pictorial art up to the Renaissance was entirely ecclesiastical and devotional. We have fed and nursed our taste upon Madonnas and Holy Families, upon Crucifixions and Assumptions, upon St. Sebastians, St. Johns, and St. Cecilias. Our architecture is based upon the Romanesque Christian church, whose rounded forms melt into the pointed arches of the Gothic cathedral. It finds its noblest expression in Pisa and Poitiers, Milan and Venice, Cologne and Chartres, Lincoln and Salisbury. And, when the classical revival comes to restore the older schools, it produces the masterpiece of its newer style in the vast dome of St. Peter's, where the four chief arts, architecture and sculpture, painting and music, all alike find their chosen home in the central point and focus of Catholic Christendom.
Nor is it only in these more notable forms that royalty and religion influence æsthetic taste. The purple and fine linen of kings' palaces; the inlaid cabinets and parquetry floors; the jade vases and painted porcelain; the Dresden statuettes and bronze candelabra; the frescoed ceiling, tapestry wall-covers, and carved wood-work—all these belong to the royal home. Even in poetry, the Queen still keeps her laureate; and the drama, originally a sort of royal specialty, is still performed at Drury Lane by "her Majesty's servants." Similarly with religion: the stained-glass window and the marble or mosaic altar; the costly vestments and sweet-perfumed incense; the fretted roof and the sculptured reredos—these in their turn belong to the worship of God. Such royal decorations and sacred ornaments react again upon the popular taste, both actively and passively. As an active effect, they give rise to and foster artistic workmanship: as a passive effect, they educate and strengthen the aesthetic faculties of the mass. Among the lower races, the æsthetic feelings have been closely linked with the sense of proprietorship: among the higher races, they gain more and more with every step in abstractness and remoteness from the personality of the individual. It was in the vast cathedrals of mediæval Europe that modern esthetic feeling received its early education.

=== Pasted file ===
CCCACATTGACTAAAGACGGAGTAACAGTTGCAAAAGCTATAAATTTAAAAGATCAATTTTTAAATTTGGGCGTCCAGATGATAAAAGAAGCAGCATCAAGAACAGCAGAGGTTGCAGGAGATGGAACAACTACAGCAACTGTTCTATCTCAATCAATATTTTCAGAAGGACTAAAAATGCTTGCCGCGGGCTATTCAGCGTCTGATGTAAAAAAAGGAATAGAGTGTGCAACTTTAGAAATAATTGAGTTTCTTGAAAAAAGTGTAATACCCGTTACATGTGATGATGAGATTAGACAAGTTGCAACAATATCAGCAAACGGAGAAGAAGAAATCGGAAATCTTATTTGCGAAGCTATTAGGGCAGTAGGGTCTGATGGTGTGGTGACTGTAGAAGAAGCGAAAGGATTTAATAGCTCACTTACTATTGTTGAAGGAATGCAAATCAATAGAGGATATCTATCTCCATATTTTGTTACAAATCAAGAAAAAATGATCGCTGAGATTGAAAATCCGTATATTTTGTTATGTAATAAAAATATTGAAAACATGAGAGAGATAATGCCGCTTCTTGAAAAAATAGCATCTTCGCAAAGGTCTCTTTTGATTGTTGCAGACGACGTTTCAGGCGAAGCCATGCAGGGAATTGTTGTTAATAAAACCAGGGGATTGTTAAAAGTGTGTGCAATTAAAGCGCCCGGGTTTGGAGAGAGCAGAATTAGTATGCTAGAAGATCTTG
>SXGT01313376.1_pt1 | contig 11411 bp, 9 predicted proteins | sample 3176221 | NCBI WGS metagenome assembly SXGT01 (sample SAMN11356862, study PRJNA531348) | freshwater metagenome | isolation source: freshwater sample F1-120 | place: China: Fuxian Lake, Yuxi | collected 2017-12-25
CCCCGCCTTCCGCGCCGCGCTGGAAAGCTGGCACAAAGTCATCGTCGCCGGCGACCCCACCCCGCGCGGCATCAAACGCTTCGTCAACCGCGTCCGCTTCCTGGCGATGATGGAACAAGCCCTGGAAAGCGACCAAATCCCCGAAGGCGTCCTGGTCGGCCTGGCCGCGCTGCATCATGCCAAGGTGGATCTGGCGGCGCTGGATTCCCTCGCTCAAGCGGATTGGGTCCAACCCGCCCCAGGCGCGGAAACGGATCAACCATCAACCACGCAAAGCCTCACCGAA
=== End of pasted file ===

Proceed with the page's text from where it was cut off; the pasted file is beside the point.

So far we have treated little of beauty in nature: beauty in art has occupied almost our whole attention. The latter prepared the human mind for the appreciation of the former. Of the manner in which the love for art passes into the love for smaller natural objects, which exhibit minute beauty of workmanship, I have already treated elsewhere: but the taste for scenery demands a few words here. Children and early races care little for nature: it is only among the most cultivated classes of the most advanced types that the aesthetic faculty reaches this its highest and most disinterested stage. All art is at first frankly anthropinistic. Early painting, such as that of the Egyptians and Assyrians, dealt only with human and animal figures: it represented men and women, kings and queens, gods and goddesses, hunters and lions, herdsmen and cattle: but it never attempted landscape or scenery.